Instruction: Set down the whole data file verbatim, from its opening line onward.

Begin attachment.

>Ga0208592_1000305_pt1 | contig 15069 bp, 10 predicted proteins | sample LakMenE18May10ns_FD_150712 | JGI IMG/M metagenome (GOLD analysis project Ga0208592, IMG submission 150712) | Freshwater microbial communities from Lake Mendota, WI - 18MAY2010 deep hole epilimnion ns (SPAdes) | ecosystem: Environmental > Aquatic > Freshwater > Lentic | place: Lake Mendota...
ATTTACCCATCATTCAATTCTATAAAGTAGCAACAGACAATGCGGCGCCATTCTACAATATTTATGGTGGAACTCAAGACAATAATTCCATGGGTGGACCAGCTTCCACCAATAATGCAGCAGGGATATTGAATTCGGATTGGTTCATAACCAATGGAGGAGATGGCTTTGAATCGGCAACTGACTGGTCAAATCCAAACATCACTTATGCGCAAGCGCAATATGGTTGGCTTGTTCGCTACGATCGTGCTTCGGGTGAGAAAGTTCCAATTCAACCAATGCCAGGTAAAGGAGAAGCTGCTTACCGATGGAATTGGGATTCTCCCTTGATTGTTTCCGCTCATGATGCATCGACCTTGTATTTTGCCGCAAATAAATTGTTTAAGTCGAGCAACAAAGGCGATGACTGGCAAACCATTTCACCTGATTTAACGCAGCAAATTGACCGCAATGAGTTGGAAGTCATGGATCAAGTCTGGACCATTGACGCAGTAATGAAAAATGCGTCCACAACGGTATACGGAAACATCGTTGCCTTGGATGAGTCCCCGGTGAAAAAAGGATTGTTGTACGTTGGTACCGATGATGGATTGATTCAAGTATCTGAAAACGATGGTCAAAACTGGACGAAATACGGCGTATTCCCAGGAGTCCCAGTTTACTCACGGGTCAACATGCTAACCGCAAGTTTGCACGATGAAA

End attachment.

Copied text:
>Ga0208592_1000305_pt1 | contig 15069 bp, 10 predicted proteins | sample LakMenE18May10ns_FD_150712 | JGI IMG/M metagenome (GOLD analysis project Ga0208592, IMG submission 150712) | Freshwater microbial communities from Lake Mendota, WI - 18MAY2010 deep hole epilimnion ns (SPAdes) | ecosystem: Environmental > Aquatic > Freshwater > Lentic | place: Lake Mendota...
ATTTACCCATCATTCAATTCTATAAAGTAGCAACAGACAATGCGGCGCCATTCTACAATATTTATGGTGGAACTCAAGACAATAATTCCATGGGTGGACCAGCTTCCACCAATAATGCAGCAGGGATATTGAATTCGGATTGGTTCATAACCAATGGAGGAGATGGCTTTGAATCGGCAACTGACTGGTCAAATCCAAACATCACTTATGCGCAAGCGCAATATGGTTGGCTTGTTCGCTACGATCGTGCTTCGGGTGAGAAAGTTCCAATTCAACCAATGCCAGGTAAAGGAGAAGCTGCTTACCGATGGAATTGGGATTCTCCCTTGATTGTTTCCGCTCATGATGCATCGACCTTGTATTTTGCCGCAAATAAATTGTTTAAGTCGAGCAACAAAGGCGATGACTGGCAAACCATTTCACCTGATTTAACGCAGCAAATTGACCGCAATGAGTTGGAAGTCATGGATCAAGTCTGGACCATTGACGCAGTAATGAAAAATGCGTCCACAACGGTATACGGAAACATCGTTGCCTTGGATGAGTCCCCGGTGAAAAAAGGATTGTTGTACGTTGGTACCGATGATGGATTGATTCAAGTATCTGAAAACGATGGTCAAAACTGGACGAAATACGGCGTATTCCCAGGAGTCCCAGTTTACTCACGGGTCAACATGCTAACCGCAAGTTTGCACGATGAAA